John So for Melbourne

If John So or a independent candidate of similar standing, who was able to attract 20% primary support and the preferences of minor parties votes ahead of the Greens and Labor, could win the state seat of Melbourne.

Analysis of the electorate vote has indicated that Labor could lose the seat but not to the Greens.

Labor’s endorsed candidate Cr. Jennifer Kanis just does not have community profile to win in her own right. Her term on the City of Melbourne Council has been noted for her lack of community engagement in public debate. She has no community base and the electorate is open to contest from a candidate that is better known. A candidate that can attract preferences ahead of the Greens will win the seat provided the Greens will preference them ahead of Labor.

The Greens are not in a winning position to win the seat. Melbourne is a seat for labor to lose to an independent candidate.

Cr Kanis is expected to resign from the City of Melbourne Council if she is to contest the state seat. A count-back of the 2008 preference votes would see  Lisa Muscatello who had the support of 74 primary votes elected to fill the vacancy.

John So for Melbourne

If John So or a independent candidate of similar standing, who was able to attract 20% primary support and the preferences of minor parties votes ahead of the Greens and Labor, could win the state seat of Melbourne.

Analysis of the electorate vote has indicated that Labor could lose the seat but not to the Greens.

Labor’s endorsed candidate Cr. Jennifer Kanis just does not have community profile to win in her own right. Her term on the City of Melbourne Council has been noted for her lack of community engagement in public debate. She has no community base and the electorate is open to contest from a candidate that is better known. A candidate that can attract preferences ahead of the Greens will win the seat provided the Greens will preference them ahead of Labor.

The Greens are not in a winning position to win the seat. Melbourne is a seat for labor to lose to an independent candidate.

Cr Kanis is expected to resign from the City of Melbourne Council if she is to contest the state seat. A count-back of the 2008 preference votes would see  Lisa Muscatello who had the support of 74 primary votes elected to fill the vacancy.

John So for Melbourne

If John So or a independent candidate of similar standing, who was able to attract 20% primary support and the preferences of minor parties votes ahead of the Greens and Labor, could win the state seat of Melbourne.

Analysis of the electorate vote has indicated that Labor could lose the seat but not to the Greens.

Labor’s endorsed candidate Cr. Jennifer Kanis just does not have community profile to win in her own right. Her term on the City of Melbourne Council has been noted for her lack of community engagement in public debate. She has no community base and the electorate is open to contest from a candidate that is better known. A candidate that can attract preferences ahead of the Greens will win the seat provided the Greens will preference them ahead of Labor.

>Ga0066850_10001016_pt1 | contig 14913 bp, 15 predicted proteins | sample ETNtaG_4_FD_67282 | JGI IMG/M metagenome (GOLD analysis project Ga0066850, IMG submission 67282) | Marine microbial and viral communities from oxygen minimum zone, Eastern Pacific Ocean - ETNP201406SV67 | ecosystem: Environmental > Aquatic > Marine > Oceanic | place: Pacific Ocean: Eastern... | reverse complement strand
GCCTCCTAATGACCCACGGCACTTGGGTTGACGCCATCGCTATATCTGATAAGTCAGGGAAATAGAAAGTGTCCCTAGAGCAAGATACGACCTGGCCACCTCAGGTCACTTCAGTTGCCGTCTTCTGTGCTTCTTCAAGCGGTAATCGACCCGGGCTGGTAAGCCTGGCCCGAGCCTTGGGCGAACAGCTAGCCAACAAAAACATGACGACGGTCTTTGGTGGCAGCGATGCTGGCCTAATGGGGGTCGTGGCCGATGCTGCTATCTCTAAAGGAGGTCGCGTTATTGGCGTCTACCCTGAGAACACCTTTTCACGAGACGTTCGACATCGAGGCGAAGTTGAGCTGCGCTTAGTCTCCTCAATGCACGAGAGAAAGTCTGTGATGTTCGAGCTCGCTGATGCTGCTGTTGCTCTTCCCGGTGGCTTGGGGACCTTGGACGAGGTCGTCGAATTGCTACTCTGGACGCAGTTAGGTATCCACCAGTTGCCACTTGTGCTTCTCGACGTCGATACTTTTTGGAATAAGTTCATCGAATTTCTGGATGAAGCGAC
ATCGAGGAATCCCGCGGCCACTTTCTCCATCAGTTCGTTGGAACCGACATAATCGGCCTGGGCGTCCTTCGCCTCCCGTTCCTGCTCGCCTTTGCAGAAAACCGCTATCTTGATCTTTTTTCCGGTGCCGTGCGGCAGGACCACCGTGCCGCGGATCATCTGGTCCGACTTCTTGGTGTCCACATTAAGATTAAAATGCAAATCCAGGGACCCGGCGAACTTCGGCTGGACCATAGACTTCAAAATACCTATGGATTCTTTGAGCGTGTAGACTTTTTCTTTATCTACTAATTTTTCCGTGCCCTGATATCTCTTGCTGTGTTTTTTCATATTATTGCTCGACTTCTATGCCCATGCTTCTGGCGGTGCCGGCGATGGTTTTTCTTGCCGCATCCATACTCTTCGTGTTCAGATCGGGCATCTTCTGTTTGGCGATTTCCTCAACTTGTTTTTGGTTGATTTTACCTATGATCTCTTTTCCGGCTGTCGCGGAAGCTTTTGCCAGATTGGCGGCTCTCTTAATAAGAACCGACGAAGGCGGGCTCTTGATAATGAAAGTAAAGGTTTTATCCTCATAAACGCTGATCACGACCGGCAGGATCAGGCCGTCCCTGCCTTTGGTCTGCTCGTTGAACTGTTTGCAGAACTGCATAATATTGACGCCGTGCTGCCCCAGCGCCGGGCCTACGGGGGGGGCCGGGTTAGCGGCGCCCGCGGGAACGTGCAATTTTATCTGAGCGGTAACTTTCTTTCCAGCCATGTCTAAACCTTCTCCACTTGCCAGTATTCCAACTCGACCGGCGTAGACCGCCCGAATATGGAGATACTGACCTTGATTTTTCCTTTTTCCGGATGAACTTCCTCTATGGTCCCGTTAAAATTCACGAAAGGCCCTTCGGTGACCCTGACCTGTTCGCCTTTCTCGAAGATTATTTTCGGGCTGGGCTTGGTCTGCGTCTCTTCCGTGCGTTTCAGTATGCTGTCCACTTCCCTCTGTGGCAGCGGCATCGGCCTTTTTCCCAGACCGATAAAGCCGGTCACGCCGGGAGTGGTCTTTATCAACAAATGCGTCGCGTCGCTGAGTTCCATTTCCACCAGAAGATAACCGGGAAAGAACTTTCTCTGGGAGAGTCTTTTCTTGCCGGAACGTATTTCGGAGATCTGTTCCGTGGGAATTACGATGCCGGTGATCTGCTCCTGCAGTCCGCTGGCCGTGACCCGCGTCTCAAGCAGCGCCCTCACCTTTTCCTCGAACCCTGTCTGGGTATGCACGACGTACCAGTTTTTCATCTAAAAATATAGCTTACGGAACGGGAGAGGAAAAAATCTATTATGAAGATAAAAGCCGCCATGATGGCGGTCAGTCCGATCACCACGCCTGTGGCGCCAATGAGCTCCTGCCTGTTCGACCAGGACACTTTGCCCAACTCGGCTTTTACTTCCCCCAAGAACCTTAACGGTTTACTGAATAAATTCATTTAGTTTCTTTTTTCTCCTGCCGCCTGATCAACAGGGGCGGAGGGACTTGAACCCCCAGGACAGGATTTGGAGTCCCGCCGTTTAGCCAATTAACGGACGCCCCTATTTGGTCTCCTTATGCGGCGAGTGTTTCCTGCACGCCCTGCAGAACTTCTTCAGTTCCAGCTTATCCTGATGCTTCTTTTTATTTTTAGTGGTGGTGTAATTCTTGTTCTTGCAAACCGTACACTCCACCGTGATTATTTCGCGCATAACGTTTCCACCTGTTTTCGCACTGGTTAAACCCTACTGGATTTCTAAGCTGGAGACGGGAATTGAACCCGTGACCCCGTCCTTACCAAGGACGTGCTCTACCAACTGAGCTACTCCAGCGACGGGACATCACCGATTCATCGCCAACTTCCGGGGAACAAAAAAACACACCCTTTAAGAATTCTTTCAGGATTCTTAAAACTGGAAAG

The Greens are not in a winning position to win the seat. Melbourne is a seat for labor to lose to an independent candidate.

Cr Kanis is expected to resign from the City of Melbourne Council if she is to contest the state seat. A count-back of the 2008 preference votes would see  Lisa Muscatello who had the support of 74 primary votes elected to fill the vacancy.

Scammers take their toll – Media remiss in its reporting

Late last year we exposed a scam involving a company called TecSavvy who would call prospective victims seeking to gain access to their computers and details related to the financial accounts. This scam came to light when I had the misfortune to purchase a Skype number that was previously used by the scammers as their support hotline and I started to receive to receive the complaints.

I contacted the Australian Federal police and the Media. Journalist, Wes Hosking wrote an article which was published in the Herald Sun. Sadly the article focuses on the Skype number and not the modus operandi of the scam. The name of the scammers was not published.

It is with much sadness and despair that this weeks ABC Consumer Quarter reported on Internet scammers. One of the girls interviewed said that her father’s account had been wiped out by a scam that was identical to the one that I had tried to have the media and authorities expose. Even the ABC failed to mention the name of the company involved.

America acted to block the scammer’s account why not Australia? I can not help but think the media and the Police failed these people.

Scammers take their toll – Media remiss in its reporting

Late last year we exposed a scam involving a company called TecSavvy who would call prospective victims seeking to gain access to their computers and details related to the financial accounts. This scam came to light when I had the misfortune to purchase a Skype number that was previously used by the scammers as their support hotline and I started to receive to receive the complaints.